It could hardly have been a more public reprimand to a man who has openly championed the need for accountability in the Irish Catholic church. But Archbishop Diarmuid Martin's chosen method for delivering the Pope's message last week was notably low key.
Far from launching a verbal "hand grenade" during a speech at a high profile gathering of the faithful, for example, he quietly buried the news in a longer three-page letter which concerned itself mainly with the logistics of administering the sacraments of baptism and confirmation.
"Following presentation of their resignations to Pope Benedict, it has been decided that Bishop Eamonn Walsh and Bishop Raymond Field will remain as auxiliary bishops and are to be assigned revised responsibilities within the diocese. This means that they will be available to administer confirmation in any part of the diocese in the coming year," he wrote in the letter sent to priests in his archdiocese.
Some of his fellow bishops also privately confided last week that the first they heard of the Pope's decision was when they turned on the radio to hear the news headlines.
Be that as it may, Martin is nobody's fool.
He will have been only too aware that once the contents of the above paragraph from the letter became known, regardless of the context in which it was delivered, its impact would be immediate.
Pope Benedict's decision not to accept the resignations of two men who report directly to Martin represents arguably the most serious challenge to his authority since he succeeded Cardinal Desmond Connell as archbishop in April 2004.
This is in no small part due to the fact that both men only offered their resignations to Rome after Martin repeatedly called on all of those bishops named in the report of the Murphy commission to explain themselves.
Ultimately, the pressure he applied led Bishops Walsh and Field to make their dramatic announcement that they were resigning last Christmas Eve.
The fact that neither were heavily criticised in Judge Yvonne Murphy's report has prompted some to suggest that the Vatican deemed the report's conclusions insufficient grounds for resignation, amid concerns of a potential "domino effect" which such a precedent would set.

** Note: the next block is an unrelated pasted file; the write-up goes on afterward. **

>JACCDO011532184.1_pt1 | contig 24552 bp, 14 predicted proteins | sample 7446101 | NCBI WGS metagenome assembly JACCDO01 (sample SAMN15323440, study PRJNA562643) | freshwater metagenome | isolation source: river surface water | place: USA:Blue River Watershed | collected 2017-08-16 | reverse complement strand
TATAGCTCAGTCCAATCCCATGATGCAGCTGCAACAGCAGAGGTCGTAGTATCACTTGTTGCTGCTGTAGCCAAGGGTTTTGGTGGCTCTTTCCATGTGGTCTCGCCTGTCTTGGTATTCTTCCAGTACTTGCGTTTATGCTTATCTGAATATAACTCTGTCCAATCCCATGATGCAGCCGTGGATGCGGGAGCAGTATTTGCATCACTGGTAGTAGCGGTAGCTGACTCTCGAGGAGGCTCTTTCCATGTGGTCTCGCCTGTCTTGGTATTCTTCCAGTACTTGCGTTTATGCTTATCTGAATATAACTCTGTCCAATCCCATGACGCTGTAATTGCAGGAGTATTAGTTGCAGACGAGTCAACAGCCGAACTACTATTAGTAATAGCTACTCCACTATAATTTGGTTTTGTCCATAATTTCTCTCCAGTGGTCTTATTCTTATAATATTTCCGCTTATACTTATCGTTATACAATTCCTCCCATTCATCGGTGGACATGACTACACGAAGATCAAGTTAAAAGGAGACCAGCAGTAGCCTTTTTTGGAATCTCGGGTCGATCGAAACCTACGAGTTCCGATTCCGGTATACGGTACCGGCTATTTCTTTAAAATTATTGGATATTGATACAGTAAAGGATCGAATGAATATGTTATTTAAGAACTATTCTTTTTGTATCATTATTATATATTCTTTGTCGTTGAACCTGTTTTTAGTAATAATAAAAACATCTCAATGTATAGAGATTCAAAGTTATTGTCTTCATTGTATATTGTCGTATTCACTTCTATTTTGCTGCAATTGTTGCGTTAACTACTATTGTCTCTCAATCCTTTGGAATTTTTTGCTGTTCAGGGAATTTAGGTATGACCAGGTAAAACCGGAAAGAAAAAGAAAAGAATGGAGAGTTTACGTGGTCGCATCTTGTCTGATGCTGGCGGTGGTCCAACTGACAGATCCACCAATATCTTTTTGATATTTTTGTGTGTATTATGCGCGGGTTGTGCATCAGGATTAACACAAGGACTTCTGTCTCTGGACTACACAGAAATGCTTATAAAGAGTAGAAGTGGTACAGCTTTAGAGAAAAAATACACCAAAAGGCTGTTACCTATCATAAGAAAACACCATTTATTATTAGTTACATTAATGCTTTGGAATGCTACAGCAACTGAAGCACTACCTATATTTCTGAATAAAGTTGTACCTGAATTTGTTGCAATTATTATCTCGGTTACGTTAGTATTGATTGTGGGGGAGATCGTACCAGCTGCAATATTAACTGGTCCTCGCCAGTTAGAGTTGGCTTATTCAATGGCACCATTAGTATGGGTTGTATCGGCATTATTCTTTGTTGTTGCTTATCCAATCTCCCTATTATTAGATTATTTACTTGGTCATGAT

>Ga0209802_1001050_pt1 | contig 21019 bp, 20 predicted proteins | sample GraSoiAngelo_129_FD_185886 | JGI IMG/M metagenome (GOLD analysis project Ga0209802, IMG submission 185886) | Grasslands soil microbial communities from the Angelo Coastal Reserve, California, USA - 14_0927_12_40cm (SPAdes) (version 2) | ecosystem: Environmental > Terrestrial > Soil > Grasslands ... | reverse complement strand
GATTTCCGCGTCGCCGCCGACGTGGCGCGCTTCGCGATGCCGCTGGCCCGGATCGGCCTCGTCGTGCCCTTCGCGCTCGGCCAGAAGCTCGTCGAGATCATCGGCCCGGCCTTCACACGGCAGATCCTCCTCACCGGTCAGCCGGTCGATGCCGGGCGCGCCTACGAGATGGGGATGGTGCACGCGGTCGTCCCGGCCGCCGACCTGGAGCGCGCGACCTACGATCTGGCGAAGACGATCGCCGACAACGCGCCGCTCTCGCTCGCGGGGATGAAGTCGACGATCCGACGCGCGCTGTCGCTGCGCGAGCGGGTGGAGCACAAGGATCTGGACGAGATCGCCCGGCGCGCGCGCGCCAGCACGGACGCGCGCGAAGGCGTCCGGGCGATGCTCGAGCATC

This is particularly true if, as seems highly likely, it is to emerge that other Irish bishops have also mishandled allegations of abuse, although it does not explain why the resignation of another bishop who featured in the report, Jim Moriarty, was accepted by the Pope last April.
Vatican observers have pointed to the fact that the decision not to accept the original resignations is highly unusual. As a result, others believe it can only be explained by the fact that there was communication between the two bishops and the Holy See since they announced their decision.
The Vatican correspondent with the Milan daily newspaper Il Giornale, Andrea Tornelli, even suggested last week that the two auxiliaries had sent a dossier to the Congregation of Bishops prompting the Vatican to reconsider their resignations.
Writing in his blog, Tornelli said Bishops Walsh and Field had made it clear to the Holy See that, while they had offered to resign in a spirit of healing and reconciliation, they themselves felt that they had done nothing wrong. Although falling short of a full withdrawal by the two men of their resignations, such actions may well have been seen by the Pope's advisers as a good reason to reject them.
In the absence of any sign that Rome will explain the decision publicly – Vatican spokesman Fr Federico Lombardi has said it is not "policy" to comment on resignations which had not been accepted – the decision raises a number of troubling questions for Martin.
The harsh reality is that he now faces the prospect of working on a daily basis with two men whose removal from office he championed, however indirectly.
They meanwhile have the imprimatur of a higher authority – and in the Catholic church there is no greater power than the Pope himself – and could be forgiven if they become emboldened in their dealings with their superior.
It remains to be seen how Dublin parents will react when both men start to resume their participation in confirmation ceremonies next year. But in a high stakes game of clerical poker, they have come away with a "trump card".
Prominent clerical abuse survivor and campaigner Marie Collins watched last week's events with mixed emotions. In one sense she was "not surprised at all" that the resignations were not accepted, given the length of time the Vatican has taken to make its decision known. Yet she has been left distraught at what it means for the Catholic Church to which she belongs.
"It is the final nail in the coffin of any hope I had left that the Catholic Church was going to change, or that it had any intention of listening to the laity. It is still a clerical church," she says. "I think the worst aspect of the whole thing is that Diarmuid Martin's authority has been undermined ... I think he acted correctly in encouraging the resignations of the two auxiliaries not for what they did, but what they did not do. They weren't powerless.
"If Bishop Moriarty [whose resignation was accepted by Pope Benedict] knew about abuse as an auxiliary, then they did too. They could have gone public, I know it would have been detrimental to their careers but it would have saved more children from abuse."
Among the few options open to Martin now, she believes, is to simply keep his head down, stay quiet and accept the slap on the wrist from the Vatican that he has received.